Recent developments.

The construction industry has been strongly affected by the credit crisis and recession that began in December 2007. Housing prices fell and foreclosures of homes rose sharply, particularly in overbuilt areas of the country. New housing construction, while still ongoing, dropped significantly. The recession is expected to impact other types of construction as well. Retailers are refraining from building new stores and State and local governments are reducing spending. However, as energy costs have risen, some companies are finding it necessary to build or renovate buildings that are not energy efficient. “Green construction” is an area that is increasingly popular and involves making buildings as environmentally friendly and energy efficient as possible by using more recyclable and earth-friendly products.

Source: bls.gov, mediaclubsouthafrica.com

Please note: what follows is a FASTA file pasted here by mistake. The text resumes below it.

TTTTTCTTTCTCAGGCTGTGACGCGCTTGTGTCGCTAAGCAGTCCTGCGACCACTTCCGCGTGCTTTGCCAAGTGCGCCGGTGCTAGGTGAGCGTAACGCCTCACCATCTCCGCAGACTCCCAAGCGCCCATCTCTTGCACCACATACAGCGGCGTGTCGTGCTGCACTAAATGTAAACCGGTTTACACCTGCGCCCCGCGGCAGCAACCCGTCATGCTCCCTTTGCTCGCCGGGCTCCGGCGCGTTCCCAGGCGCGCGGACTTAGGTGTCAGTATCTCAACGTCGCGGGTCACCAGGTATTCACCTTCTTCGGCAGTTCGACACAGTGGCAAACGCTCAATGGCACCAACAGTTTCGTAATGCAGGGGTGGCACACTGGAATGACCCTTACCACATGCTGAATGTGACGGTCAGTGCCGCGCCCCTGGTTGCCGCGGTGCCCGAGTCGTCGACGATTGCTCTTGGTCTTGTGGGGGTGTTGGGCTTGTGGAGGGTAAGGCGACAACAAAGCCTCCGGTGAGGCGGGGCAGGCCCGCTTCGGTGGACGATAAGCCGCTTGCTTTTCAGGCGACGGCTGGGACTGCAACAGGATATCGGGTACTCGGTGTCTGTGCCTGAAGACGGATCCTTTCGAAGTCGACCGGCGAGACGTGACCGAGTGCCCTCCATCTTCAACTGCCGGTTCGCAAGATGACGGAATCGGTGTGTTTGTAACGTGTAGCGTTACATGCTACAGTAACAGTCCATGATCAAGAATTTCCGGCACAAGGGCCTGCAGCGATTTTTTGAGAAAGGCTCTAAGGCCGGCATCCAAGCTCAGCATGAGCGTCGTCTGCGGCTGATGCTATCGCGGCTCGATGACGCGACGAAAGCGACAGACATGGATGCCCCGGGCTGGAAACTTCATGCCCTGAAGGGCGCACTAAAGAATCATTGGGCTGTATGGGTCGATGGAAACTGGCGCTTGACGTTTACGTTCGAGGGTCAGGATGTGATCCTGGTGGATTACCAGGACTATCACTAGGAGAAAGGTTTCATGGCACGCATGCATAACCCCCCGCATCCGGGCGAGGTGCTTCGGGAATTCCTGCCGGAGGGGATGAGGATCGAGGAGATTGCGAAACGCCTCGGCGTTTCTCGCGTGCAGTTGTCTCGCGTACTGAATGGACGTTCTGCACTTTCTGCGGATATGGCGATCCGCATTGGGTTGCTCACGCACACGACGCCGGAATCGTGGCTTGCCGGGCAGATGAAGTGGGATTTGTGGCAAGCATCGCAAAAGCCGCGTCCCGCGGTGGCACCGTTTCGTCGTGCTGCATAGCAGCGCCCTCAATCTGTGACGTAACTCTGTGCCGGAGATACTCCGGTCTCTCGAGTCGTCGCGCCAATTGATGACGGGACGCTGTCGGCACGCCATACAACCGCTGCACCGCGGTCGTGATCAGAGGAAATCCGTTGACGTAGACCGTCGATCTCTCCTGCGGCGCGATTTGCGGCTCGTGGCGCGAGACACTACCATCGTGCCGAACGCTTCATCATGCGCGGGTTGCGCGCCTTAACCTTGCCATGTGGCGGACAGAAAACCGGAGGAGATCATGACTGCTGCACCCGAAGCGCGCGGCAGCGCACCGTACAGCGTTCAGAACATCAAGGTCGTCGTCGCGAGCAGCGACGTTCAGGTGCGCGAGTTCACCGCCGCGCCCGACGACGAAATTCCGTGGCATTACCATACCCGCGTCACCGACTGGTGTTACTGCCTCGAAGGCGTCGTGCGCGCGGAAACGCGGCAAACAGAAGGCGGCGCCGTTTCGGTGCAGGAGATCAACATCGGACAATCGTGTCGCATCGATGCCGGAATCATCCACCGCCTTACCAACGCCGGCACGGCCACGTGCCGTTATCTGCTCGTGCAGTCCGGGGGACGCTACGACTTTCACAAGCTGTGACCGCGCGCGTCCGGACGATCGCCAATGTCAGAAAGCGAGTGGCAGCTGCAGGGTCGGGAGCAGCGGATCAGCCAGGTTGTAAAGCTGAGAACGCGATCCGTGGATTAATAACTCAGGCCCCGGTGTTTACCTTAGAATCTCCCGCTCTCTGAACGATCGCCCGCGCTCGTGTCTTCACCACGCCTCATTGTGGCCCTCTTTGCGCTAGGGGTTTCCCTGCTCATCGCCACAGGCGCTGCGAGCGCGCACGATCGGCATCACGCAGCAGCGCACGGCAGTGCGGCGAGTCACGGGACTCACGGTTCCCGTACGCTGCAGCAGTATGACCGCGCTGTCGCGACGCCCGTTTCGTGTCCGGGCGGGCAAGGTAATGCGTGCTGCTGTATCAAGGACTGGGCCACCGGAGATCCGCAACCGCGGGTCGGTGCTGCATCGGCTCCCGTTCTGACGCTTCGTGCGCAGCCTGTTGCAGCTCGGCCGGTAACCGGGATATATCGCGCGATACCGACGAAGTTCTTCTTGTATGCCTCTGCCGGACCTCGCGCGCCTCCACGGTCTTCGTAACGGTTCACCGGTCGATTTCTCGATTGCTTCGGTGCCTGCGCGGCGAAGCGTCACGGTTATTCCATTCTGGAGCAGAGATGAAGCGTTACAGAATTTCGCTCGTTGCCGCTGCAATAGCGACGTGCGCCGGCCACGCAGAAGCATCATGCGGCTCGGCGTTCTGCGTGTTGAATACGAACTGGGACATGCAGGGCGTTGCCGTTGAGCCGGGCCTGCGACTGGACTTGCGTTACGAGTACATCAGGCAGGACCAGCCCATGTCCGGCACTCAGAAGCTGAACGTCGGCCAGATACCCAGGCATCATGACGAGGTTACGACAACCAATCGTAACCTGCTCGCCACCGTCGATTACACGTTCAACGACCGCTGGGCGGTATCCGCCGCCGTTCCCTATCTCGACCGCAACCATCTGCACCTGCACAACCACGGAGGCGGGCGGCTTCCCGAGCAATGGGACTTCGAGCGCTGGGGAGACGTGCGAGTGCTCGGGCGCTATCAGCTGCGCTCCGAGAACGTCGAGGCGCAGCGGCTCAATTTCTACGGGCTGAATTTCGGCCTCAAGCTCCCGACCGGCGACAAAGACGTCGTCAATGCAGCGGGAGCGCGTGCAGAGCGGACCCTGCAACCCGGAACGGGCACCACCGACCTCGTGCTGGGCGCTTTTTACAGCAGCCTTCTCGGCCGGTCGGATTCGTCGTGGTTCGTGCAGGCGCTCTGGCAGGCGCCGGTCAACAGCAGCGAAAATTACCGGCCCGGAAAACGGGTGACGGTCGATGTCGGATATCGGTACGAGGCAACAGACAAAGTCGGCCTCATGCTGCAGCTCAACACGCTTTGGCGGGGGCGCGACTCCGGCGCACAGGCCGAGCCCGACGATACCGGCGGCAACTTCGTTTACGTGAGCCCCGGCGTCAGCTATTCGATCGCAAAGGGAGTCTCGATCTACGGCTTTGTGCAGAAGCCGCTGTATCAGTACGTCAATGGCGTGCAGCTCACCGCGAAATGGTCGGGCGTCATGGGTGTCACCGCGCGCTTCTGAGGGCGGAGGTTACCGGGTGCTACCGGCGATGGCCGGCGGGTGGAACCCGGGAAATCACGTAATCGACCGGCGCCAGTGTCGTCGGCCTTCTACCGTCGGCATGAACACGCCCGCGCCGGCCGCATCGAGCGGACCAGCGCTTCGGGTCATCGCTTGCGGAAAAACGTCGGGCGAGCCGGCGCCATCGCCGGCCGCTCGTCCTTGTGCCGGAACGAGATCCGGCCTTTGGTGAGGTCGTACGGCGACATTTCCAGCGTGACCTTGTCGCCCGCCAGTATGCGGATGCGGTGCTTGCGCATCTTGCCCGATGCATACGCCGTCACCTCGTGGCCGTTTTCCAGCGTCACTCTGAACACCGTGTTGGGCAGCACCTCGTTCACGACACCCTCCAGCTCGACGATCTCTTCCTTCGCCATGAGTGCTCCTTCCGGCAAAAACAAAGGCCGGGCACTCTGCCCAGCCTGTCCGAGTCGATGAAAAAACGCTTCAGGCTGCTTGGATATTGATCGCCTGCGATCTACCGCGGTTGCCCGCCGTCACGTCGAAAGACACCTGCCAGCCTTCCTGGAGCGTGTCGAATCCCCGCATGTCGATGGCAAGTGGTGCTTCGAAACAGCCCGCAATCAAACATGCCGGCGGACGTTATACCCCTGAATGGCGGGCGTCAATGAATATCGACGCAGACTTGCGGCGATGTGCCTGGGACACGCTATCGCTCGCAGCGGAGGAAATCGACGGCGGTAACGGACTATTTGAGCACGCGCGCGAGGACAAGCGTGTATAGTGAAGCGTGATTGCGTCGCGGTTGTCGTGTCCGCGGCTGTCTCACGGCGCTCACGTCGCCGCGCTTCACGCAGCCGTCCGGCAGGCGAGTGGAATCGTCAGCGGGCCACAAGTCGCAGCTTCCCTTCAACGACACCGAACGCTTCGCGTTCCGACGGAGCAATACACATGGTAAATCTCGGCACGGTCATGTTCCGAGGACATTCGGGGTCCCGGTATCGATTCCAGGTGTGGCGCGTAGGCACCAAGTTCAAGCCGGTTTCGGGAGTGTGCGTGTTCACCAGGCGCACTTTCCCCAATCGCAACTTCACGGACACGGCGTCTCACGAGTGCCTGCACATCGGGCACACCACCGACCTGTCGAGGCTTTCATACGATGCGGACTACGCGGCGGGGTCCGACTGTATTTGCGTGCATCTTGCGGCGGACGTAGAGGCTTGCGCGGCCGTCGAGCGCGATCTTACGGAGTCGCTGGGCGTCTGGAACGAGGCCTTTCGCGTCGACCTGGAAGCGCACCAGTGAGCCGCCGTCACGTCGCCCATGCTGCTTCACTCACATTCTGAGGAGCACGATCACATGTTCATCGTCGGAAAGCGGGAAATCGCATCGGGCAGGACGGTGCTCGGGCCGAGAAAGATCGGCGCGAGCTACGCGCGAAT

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Construction Managers

Significant Points

* About 61 percent of construction managers are self-employed.
* Jobseekers who combine construction work experience with a bachelor’s degree in a construction-related field should enjoy the best prospects.
* Certification, although not required, is increasingly important for construction managers.

Nature of the Work

Construction managers plan, direct, coordinate, and budget a wide variety of construction projects, including the building of all types of residential, commercial, and industrial structures, roads, bridges, wastewater treatment plants, and schools and hospitals. Construction managers may supervise an entire project or just part of one. They schedule and coordinate all design and construction processes, including the selection, hiring, and oversight of specialty trade contractors, such as carpentry, plumbing, or electrical, but they usually do not do any actual construction of the structure.